Another round of seven names needed to be randomly drawn at this point, and I was the second pulled. I already had a hunch this would happen, but was a little dismayed to hear my husband called as the seventh; I knew he was dreading the possibility of giving up four days of good outside weather, with lots of repair projects looming, as they always do during his off-season. Our questioning went much more briskly (the judge and lawyers assumed we had all been listening, and not napping, which I had done, especially when I ran out of knitting project).
The judge had to disclose that I had worked for him in the past, and I stated the stretch of years, quipping that I did indeed know at least one judge. The plaintiff's attorney also pointed out that since it appeared that my husband and I might both end up on this jury, he wanted to know if that would be a "problem". I was thinking to myself that it would be hard not to talk about the case with him, as we discuss everything, and was obviously on a different train of thought than the questioner, for when I answered "My husband would agree that I am an independent thinker and would definitely make up my own mind without consulting him", I got a confused look from the attorney and a round of laughter from the courtroom, including my former boss!
As I had already foreseen, the attorneys eliminated me and another friend who had also worked for an attorney in the past, as well as the wife of a highway patrolman, and my husband, in light of his role responding to and reporting on traffic accidents in his job as a law enforcement officer for the Forest Service. That is another interesting observation about jury selection: those familiar with the law in any way are pretty much automatically excluded from the jury process. When I related my story to my dear friend Wit last night, who has been through law school, he stated that he was glad to have served on a jury before getting his degree, for he realized he will never be seated on a jury again.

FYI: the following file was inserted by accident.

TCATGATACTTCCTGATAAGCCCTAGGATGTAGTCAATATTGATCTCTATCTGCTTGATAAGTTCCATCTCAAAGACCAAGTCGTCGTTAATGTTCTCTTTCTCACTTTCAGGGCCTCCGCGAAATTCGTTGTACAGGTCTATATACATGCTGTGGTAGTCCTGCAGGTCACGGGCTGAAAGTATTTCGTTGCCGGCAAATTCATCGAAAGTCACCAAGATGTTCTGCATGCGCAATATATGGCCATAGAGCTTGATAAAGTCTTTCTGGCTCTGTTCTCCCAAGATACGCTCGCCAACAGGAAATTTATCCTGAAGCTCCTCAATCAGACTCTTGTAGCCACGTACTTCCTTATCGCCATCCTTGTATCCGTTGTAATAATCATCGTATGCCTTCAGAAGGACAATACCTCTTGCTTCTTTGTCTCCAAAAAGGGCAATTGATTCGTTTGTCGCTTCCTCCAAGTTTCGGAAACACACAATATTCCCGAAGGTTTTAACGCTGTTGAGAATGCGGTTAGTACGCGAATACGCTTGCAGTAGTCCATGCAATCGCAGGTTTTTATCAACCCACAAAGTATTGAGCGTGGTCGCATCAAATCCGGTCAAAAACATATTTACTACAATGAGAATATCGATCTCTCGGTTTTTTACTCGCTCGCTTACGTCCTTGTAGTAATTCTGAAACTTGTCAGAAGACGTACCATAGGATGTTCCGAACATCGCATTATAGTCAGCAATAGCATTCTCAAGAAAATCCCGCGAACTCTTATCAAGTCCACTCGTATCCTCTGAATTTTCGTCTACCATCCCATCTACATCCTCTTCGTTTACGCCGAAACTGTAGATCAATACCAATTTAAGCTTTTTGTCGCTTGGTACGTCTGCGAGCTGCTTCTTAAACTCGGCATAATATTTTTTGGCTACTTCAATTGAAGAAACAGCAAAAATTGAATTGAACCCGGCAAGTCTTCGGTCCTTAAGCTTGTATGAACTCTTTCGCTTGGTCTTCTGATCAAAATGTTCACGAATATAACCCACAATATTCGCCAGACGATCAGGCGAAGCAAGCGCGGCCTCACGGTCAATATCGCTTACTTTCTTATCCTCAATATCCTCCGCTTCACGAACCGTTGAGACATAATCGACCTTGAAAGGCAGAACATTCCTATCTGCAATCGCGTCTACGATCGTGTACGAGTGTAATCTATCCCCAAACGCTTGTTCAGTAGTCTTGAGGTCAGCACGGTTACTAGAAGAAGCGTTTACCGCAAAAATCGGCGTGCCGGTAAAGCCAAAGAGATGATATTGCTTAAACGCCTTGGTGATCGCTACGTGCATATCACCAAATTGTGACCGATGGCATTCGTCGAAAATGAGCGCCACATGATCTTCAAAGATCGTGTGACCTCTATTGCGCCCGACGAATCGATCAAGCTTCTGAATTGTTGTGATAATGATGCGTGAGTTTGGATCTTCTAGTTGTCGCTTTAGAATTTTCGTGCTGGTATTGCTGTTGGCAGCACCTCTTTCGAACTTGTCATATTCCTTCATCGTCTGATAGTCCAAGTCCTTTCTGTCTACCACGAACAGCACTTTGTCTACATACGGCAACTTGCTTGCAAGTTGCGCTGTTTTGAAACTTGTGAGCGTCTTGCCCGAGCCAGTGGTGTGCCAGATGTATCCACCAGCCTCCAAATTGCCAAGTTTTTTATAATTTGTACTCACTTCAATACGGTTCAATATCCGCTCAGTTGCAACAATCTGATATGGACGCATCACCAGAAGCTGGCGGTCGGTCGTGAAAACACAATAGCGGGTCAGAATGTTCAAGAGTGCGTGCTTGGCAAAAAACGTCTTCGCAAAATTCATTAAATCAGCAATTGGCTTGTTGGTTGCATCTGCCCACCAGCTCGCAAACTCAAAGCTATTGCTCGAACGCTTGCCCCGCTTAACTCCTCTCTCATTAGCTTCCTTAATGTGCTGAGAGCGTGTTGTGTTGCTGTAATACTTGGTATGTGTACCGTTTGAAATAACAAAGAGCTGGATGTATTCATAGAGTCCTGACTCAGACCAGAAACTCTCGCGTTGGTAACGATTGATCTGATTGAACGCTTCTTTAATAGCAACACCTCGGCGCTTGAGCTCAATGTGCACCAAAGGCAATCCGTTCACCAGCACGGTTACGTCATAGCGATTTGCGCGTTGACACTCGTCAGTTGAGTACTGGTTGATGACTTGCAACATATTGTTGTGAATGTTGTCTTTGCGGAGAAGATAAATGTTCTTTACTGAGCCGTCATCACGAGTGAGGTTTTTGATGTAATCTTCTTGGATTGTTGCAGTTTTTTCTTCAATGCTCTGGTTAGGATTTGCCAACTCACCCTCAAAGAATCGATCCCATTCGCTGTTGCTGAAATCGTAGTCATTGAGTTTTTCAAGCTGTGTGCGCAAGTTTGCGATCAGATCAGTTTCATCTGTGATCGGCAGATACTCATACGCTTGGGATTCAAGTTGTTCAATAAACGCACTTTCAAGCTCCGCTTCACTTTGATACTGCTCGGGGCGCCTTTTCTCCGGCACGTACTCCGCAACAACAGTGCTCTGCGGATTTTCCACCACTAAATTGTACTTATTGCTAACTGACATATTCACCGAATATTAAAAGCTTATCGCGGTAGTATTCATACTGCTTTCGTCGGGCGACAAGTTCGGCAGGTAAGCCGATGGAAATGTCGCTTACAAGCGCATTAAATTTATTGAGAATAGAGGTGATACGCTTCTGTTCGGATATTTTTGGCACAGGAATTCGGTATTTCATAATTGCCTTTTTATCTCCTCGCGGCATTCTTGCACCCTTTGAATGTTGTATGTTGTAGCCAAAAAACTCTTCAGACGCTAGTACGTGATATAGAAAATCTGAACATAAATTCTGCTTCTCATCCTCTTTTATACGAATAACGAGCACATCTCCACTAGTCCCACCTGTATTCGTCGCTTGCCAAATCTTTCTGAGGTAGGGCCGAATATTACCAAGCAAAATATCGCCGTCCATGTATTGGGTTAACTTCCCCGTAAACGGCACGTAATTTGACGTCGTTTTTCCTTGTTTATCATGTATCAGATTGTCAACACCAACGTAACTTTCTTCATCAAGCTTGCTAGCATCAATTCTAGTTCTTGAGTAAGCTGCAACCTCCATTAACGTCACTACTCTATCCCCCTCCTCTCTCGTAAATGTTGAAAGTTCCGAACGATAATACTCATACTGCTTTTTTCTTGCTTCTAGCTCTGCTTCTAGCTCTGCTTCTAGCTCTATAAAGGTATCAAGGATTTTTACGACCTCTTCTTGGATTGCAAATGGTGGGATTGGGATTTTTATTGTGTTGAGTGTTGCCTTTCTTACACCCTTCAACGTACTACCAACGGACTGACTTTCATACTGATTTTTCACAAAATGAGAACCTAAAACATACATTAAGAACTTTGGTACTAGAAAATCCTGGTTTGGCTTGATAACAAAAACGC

I do believe in the good of this process - carefully screening a jury of one's peers to determine if they can objectively look at the facts presented by both sides and come to a conclusion based upon the laws in effect as to the appropriate outcome... but what would I have said in another situation?
I already know that I would have difficulty maintaining the same sense of objectivity in every situation, for instance, I would have to insist on being excluded from a death penalty case, as I am opposed to this on moral grounds. My beliefs, particularly as influenced by Buddhism, are that choosing death, even to punish another who may well warrant severe punishment, is even more harmful to my karma, than the actions that led them to such a dire position.
I would not be able to maintain the same sense of objectivity if the parties were close to me as I could yesterday, when both parties were strangers. That sense of distance has altered in me over time, as I have worked to develop compassion for all beings; dispassionate compassion is the ultimate goal, but I am a long ways from that point yet.
It took much thought and a night of dreaming, then a day of plunging back into my workaday world to shake some of the images that arose from this experience. Although I will probably never shake the past that has precluded me from serving on a jury, it is a strong formative experience to go through the selection process and face the possibility of influencing someone else's fate in such a way all the same. I would be very interested in hearing anyone elses experiences.